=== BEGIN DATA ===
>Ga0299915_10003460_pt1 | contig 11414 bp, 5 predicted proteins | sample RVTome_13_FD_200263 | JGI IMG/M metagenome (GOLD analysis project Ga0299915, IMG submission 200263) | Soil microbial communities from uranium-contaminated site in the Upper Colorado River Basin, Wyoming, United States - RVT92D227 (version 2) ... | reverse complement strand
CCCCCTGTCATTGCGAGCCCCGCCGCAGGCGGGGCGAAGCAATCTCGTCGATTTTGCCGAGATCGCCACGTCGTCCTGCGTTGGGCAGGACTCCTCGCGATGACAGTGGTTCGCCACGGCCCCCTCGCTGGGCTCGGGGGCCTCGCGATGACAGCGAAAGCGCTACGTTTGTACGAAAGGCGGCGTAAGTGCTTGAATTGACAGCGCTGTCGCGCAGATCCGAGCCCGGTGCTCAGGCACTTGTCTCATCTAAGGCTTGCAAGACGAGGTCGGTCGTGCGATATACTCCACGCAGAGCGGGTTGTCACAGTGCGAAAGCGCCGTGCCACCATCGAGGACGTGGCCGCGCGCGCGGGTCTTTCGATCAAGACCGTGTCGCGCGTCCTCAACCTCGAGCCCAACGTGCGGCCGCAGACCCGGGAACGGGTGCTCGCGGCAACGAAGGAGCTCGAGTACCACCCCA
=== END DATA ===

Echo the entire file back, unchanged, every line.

>Ga0299915_10003460_pt1 | contig 11414 bp, 5 predicted proteins | sample RVTome_13_FD_200263 | JGI IMG/M metagenome (GOLD analysis project Ga0299915, IMG submission 200263) | Soil microbial communities from uranium-contaminated site in the Upper Colorado River Basin, Wyoming, United States - RVT92D227 (version 2) ... | reverse complement strand
CCCCCTGTCATTGCGAGCCCCGCCGCAGGCGGGGCGAAGCAATCTCGTCGATTTTGCCGAGATCGCCACGTCGTCCTGCGTTGGGCAGGACTCCTCGCGATGACAGTGGTTCGCCACGGCCCCCTCGCTGGGCTCGGGGGCCTCGCGATGACAGCGAAAGCGCTACGTTTGTACGAAAGGCGGCGTAAGTGCTTGAATTGACAGCGCTGTCGCGCAGATCCGAGCCCGGTGCTCAGGCACTTGTCTCATCTAAGGCTTGCAAGACGAGGTCGGTCGTGCGATATACTCCACGCAGAGCGGGTTGTCACAGTGCGAAAGCGCCGTGCCACCATCGAGGACGTGGCCGCGCGCGCGGGTCTTTCGATCAAGACCGTGTCGCGCGTCCTCAACCTCGAGCCCAACGTGCGGCCGCAGACCCGGGAACGGGTGCTCGCGGCAACGAAGGAGCTCGAGTACCACCCCA